International students who remain in Canada earn between 17% and 38% less than Canadian graduates one year after graduation, a report has found. However, the salary gap appears to narrow over time as international graduates remain in the country.
Five years after graduation, business, management and public administration international masters graduates were earning on average $37,800 less than Canadian counterparts. Photo: pexels/ Buro Millennial
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International students may be disadvantaged due to not having the same work rights
“The most commonly cited challenges of respondents when approaching the labour market were that they lacked work experience”
According to the Labour Market Information Council’s ‘How Much Do They Make?’ report, international students graduating in 2010 and finding work in Canada earned 21% – on average CAD$9,000 – less than Canadian graduates one year following graduation.
However, the earnings differential shrinks over time, to reach 9% ($5,300) after five years, according to the report.
The difference in earnings is by far the greatest at the master’s level, where international graduates earn $25,700 (or 38%) less than Canadian graduates in the first year, with this gap narrowing to $16,800 (or 20%) five years after graduation.
A 2019 Statistics Canada report also found that international graduates earn less than Canadian peers with similar educational background six years after graduation.
But when field of study is taken into account, there were some surprising findings.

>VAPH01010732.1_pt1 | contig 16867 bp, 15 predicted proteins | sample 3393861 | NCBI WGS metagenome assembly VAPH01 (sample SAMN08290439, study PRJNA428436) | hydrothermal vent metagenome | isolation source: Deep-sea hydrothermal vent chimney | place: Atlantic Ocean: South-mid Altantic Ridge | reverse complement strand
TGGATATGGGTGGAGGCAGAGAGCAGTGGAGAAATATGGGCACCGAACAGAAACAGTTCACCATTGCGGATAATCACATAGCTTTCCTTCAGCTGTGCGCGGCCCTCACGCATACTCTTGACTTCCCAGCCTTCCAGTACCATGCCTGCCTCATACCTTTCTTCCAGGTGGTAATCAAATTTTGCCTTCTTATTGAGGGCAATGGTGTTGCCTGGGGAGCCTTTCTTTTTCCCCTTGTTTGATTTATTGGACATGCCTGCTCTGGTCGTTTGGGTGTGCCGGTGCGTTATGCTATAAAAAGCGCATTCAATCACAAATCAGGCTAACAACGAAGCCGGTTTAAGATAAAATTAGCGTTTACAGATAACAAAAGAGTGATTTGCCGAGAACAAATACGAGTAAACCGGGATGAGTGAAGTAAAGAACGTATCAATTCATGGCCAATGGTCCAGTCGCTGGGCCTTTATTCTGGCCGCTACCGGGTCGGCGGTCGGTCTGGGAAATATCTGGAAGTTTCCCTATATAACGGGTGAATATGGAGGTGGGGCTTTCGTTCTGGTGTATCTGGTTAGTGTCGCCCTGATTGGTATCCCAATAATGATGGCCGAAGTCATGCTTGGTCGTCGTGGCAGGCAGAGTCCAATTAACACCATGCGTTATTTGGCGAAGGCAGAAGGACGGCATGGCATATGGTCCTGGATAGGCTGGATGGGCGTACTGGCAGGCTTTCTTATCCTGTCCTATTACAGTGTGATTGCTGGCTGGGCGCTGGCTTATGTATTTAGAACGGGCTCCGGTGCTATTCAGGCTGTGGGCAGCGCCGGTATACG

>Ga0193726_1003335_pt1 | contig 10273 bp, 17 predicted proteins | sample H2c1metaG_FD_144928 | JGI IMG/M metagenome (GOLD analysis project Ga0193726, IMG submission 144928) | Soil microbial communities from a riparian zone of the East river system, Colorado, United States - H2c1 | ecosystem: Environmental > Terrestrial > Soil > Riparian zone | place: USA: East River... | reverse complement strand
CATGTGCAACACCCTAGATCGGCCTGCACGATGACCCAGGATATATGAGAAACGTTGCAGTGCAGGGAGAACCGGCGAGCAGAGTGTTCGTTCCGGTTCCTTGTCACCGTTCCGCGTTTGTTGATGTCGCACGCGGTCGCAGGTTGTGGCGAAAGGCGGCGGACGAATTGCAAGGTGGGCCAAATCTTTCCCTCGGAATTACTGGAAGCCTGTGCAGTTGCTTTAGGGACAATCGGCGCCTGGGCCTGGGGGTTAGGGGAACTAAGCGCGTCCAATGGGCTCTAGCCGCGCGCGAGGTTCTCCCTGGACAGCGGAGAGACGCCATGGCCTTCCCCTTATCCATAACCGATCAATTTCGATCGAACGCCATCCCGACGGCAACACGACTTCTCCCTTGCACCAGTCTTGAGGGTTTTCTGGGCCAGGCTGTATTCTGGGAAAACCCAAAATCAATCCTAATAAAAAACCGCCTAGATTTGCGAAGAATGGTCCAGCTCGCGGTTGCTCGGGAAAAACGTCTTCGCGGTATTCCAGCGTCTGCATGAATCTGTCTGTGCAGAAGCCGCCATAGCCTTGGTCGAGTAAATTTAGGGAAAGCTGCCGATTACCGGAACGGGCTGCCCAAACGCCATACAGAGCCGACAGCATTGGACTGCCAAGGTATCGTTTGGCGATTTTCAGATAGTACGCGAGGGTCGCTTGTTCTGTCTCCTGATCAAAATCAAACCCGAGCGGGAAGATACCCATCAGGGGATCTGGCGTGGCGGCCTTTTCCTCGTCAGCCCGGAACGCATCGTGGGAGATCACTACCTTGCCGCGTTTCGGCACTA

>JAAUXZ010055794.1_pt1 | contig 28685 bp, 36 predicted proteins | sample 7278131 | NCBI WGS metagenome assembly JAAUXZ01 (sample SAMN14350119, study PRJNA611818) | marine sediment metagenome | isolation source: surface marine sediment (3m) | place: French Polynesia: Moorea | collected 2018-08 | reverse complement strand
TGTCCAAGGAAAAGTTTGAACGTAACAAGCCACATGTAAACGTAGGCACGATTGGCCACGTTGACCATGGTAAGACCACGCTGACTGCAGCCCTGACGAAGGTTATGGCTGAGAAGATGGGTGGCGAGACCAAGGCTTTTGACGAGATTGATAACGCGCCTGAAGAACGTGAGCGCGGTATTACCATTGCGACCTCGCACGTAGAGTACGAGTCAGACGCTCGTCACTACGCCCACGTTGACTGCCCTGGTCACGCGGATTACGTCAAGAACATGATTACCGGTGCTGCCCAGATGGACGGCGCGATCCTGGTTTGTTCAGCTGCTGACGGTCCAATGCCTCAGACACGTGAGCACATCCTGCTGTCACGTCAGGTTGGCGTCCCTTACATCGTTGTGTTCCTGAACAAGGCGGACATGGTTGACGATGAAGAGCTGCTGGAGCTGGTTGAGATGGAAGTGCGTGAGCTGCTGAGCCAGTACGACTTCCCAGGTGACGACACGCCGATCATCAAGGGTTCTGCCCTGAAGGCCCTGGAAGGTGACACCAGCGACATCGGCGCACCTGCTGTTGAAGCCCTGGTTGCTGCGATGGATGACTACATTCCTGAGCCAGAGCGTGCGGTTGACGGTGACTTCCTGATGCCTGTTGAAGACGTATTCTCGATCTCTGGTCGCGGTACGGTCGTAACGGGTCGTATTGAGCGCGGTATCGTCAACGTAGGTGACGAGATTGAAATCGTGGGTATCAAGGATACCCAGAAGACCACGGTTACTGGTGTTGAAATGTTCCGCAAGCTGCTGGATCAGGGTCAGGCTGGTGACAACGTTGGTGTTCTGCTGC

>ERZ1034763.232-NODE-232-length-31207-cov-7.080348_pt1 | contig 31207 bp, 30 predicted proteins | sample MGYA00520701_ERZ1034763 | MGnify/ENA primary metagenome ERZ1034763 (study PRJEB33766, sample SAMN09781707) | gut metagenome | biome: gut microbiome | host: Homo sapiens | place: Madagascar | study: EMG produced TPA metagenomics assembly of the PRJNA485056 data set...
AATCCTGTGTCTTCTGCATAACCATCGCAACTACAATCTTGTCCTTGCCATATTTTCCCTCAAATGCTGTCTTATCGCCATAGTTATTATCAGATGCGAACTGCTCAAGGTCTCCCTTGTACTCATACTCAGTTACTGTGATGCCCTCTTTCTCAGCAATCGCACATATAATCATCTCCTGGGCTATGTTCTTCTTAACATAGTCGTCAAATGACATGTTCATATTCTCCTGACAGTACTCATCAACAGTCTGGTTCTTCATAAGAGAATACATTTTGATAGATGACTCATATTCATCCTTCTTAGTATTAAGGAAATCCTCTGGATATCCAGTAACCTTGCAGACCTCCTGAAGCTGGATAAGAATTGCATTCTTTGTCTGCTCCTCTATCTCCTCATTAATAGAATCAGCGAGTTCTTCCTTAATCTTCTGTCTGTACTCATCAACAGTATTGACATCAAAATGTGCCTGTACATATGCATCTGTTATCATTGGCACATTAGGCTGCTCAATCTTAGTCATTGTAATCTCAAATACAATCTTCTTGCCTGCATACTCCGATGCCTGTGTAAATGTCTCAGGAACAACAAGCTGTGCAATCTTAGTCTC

Analysing all college and university graduates from publicly-funded Canadian post-secondary institutions from 2010-2014, the LMIC report noted that international graduates of mathematics, computer and information sciences, and health and related fields masters courses tended to earn more than Canadian graduates.
After five years following graduation, maths and information technology international masters graduates earned 7.8% more ($5,800), while health graduates were earning 6.0% more ($4,600).
This was starkly contrasted to business, management and public administration, and education masters graduates, who were earning 35.5% ($37,800) and 40.0% ($32,400) less than Canadian graduates.
International student and graduate employability is becoming an increasingly important issue within the Canadian sector, according to Larissa Bezo CBIE president and chief executive officer.
Students from overseas may be disadvantaged due to not having the same work rights as their Canadian counterparts while they study, she explained.
“International students may be less likely than Canadian students to combine school and work because of the work restrictions imposed by their study work permits which determine how much time a student can commit to working while studying,” she told The PIE News.
A 2018 CBIE survey found that 57% of the students surveyed were unemployed, with 56% claiming they were having difficulty finding work.
“The most commonly cited challenges of respondents when approaching the labour market were that they lacked work experience, followed by not finding appropriate jobs for their skill sets, and finally struggling to fit employment into their study schedule,” Bezo said.
“International student and graduate employability is becoming an increasingly important issue”
“At present, there is considerable effort being undertaken by Canadian post-secondary institutions to ensure that they have support and mechanisms in place to help international students achieve successful employability outcomes,” she added.
International students can join co-op programs available within their institutions that allow them to gain valuable paid work experience while completing their degrees in Canada, according to the CBIE president.
Those co-op opportunities can also encompass international opportunities in some instances, she said.
“CBIE will be administering the next wave of its international student survey in 2020 and looks forward to gaining further insights into barriers and opportunities related to international student and graduate employability later this year.”